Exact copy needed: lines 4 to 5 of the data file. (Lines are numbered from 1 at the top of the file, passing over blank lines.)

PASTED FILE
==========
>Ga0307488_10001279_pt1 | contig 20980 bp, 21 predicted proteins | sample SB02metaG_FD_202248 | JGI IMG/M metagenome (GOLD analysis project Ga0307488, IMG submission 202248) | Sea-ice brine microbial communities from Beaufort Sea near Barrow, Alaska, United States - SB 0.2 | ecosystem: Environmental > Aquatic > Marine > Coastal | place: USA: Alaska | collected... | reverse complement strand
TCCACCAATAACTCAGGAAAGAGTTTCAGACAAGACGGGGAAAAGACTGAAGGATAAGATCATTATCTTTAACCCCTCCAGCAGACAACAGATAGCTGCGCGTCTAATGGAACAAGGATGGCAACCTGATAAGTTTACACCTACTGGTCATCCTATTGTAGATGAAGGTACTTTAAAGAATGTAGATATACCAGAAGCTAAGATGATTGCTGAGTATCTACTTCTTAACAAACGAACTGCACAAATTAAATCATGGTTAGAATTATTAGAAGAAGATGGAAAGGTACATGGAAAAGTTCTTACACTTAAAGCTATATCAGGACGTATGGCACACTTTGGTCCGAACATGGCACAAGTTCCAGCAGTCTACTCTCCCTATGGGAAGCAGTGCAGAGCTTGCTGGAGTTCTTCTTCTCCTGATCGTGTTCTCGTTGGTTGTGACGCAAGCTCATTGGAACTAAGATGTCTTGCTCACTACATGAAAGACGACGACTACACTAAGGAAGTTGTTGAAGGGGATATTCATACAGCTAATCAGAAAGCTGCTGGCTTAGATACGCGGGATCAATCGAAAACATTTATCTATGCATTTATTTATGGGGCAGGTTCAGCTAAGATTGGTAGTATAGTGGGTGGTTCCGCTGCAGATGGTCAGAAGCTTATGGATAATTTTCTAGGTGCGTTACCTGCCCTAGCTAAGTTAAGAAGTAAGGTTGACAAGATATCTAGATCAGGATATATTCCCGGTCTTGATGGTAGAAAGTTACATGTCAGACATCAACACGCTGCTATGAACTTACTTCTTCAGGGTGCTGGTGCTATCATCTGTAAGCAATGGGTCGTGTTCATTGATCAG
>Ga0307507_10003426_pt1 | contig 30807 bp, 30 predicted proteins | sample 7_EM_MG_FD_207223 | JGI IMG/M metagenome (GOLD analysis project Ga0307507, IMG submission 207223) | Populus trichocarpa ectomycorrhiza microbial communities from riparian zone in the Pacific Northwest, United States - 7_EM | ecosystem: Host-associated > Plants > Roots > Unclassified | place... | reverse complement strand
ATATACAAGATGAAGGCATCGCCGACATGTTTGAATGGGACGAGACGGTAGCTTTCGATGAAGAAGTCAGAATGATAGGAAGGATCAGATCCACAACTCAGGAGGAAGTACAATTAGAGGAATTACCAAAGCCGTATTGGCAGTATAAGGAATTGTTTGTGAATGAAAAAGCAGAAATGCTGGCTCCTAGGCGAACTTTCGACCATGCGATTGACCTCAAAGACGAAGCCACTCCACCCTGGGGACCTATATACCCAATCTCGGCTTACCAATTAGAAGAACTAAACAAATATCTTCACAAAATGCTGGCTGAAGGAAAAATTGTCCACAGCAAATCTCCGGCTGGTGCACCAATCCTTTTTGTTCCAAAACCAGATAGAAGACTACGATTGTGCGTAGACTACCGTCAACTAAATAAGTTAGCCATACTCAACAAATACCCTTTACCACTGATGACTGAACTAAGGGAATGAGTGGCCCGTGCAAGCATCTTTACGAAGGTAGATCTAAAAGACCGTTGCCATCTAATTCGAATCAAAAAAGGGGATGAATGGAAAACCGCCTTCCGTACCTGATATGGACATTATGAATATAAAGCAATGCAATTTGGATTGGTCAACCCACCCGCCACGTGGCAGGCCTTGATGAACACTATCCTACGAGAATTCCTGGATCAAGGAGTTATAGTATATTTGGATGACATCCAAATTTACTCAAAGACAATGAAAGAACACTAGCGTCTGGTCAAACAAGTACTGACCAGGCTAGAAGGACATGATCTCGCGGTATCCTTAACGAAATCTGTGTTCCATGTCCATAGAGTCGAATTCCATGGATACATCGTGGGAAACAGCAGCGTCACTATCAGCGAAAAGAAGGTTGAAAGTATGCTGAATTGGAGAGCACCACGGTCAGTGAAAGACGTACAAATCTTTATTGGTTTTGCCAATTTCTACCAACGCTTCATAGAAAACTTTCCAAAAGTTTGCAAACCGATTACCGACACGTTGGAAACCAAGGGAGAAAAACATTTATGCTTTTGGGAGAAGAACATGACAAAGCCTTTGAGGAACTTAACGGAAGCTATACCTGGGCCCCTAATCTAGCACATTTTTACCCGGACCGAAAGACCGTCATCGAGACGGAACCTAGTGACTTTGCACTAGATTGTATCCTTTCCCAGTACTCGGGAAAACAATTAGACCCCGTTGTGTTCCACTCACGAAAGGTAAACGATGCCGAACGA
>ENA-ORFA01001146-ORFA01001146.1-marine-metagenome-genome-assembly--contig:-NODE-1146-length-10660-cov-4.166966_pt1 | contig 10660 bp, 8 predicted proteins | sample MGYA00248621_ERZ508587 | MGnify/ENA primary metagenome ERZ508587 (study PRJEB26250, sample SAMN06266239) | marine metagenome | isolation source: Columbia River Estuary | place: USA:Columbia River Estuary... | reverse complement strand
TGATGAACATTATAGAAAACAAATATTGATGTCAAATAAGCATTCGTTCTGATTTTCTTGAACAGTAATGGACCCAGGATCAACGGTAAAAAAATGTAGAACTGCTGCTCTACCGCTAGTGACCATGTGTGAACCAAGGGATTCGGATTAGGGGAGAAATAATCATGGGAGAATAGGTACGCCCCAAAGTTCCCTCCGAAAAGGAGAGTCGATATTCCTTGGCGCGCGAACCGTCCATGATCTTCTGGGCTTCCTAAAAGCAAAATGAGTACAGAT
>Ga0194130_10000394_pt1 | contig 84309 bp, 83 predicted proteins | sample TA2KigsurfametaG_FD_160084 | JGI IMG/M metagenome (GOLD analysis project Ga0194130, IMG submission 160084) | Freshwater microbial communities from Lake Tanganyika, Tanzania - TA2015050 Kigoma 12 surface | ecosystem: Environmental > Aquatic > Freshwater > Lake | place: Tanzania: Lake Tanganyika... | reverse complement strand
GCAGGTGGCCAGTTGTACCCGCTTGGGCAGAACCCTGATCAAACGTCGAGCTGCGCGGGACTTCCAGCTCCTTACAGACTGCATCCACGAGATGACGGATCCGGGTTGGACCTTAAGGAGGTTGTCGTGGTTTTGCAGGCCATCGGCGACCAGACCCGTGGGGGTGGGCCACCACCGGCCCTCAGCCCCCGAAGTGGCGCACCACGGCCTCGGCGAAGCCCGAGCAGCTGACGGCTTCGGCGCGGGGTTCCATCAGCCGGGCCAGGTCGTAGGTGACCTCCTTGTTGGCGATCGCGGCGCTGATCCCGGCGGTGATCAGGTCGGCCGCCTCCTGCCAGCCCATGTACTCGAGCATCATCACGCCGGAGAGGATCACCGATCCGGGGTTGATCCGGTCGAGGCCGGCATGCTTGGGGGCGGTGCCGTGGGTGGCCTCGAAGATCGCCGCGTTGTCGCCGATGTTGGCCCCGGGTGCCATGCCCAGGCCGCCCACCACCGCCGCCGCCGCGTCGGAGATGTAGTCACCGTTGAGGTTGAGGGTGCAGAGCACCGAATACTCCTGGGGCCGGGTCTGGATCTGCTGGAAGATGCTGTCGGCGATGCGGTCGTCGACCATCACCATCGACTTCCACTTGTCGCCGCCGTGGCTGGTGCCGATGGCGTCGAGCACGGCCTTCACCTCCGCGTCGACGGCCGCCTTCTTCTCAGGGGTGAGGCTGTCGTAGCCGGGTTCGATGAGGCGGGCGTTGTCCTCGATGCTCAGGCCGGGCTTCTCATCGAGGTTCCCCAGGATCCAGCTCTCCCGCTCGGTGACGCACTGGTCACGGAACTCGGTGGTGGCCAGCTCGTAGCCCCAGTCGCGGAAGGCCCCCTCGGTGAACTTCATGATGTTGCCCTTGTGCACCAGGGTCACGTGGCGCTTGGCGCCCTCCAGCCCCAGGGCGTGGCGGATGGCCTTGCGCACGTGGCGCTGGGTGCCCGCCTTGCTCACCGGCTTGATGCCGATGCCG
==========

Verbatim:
ATATACAAGATGAAGGCATCGCCGACATGTTTGAATGGGACGAGACGGTAGCTTTCGATGAAGAAGTCAGAATGATAGGAAGGATCAGATCCACAACTCAGGAGGAAGTACAATTAGAGGAATTACCAAAGCCGTATTGGCAGTATAAGGAATTGTTTGTGAATGAAAAAGCAGAAATGCTGGCTCCTAGGCGAACTTTCGACCATGCGATTGACCTCAAAGACGAAGCCACTCCACCCTGGGGACCTATATACCCAATCTCGGCTTACCAATTAGAAGAACTAAACAAATATCTTCACAAAATGCTGGCTGAAGGAAAAATTGTCCACAGCAAATCTCCGGCTGGTGCACCAATCCTTTTTGTTCCAAAACCAGATAGAAGACTACGATTGTGCGTAGACTACCGTCAACTAAATAAGTTAGCCATACTCAACAAATACCCTTTACCACTGATGACTGAACTAAGGGAATGAGTGGCCCGTGCAAGCATCTTTACGAAGGTAGATCTAAAAGACCGTTGCCATCTAATTCGAATCAAAAAAGGGGATGAATGGAAAACCGCCTTCCGTACCTGATATGGACATTATGAATATAAAGCAATGCAATTTGGATTGGTCAACCCACCCGCCACGTGGCAGGCCTTGATGAACACTATCCTACGAGAATTCCTGGATCAAGGAGTTATAGTATATTTGGATGACATCCAAATTTACTCAAAGACAATGAAAGAACACTAGCGTCTGGTCAAACAAGTACTGACCAGGCTAGAAGGACATGATCTCGCGGTATCCTTAACGAAATCTGTGTTCCATGTCCATAGAGTCGAATTCCATGGATACATCGTGGGAAACAGCAGCGTCACTATCAGCGAAAAGAAGGTTGAAAGTATGCTGAATTGGAGAGCACCACGGTCAGTGAAAGACGTACAAATCTTTATTGGTTTTGCCAATTTCTACCAACGCTTCATAGAAAACTTTCCAAAAGTTTGCAAACCGATTACCGACACGTTGGAAACCAAGGGAGAAAAACATTTATGCTTTTGGGAGAAGAACATGACAAAGCCTTTGAGGAACTTAACGGAAGCTATACCTGGGCCCCTAATCTAGCACATTTTTACCCGGACCGAAAGACCGTCATCGAGACGGAACCTAGTGACTTTGCACTAGATTGTATCCTTTCCCAGTACTCGGGAAAACAATTAGACCCCGTTGTGTTCCACTCACGAAAGGTAAACGATGCCGAACGA
>ENA-ORFA01001146-ORFA01001146.1-marine-metagenome-genome-assembly--contig:-NODE-1146-length-10660-cov-4.166966_pt1 | contig 10660 bp, 8 predicted proteins | sample MGYA00248621_ERZ508587 | MGnify/ENA primary metagenome ERZ508587 (study PRJEB26250, sample SAMN06266239) | marine metagenome | isolation source: Columbia River Estuary | place: USA:Columbia River Estuary... | reverse complement strand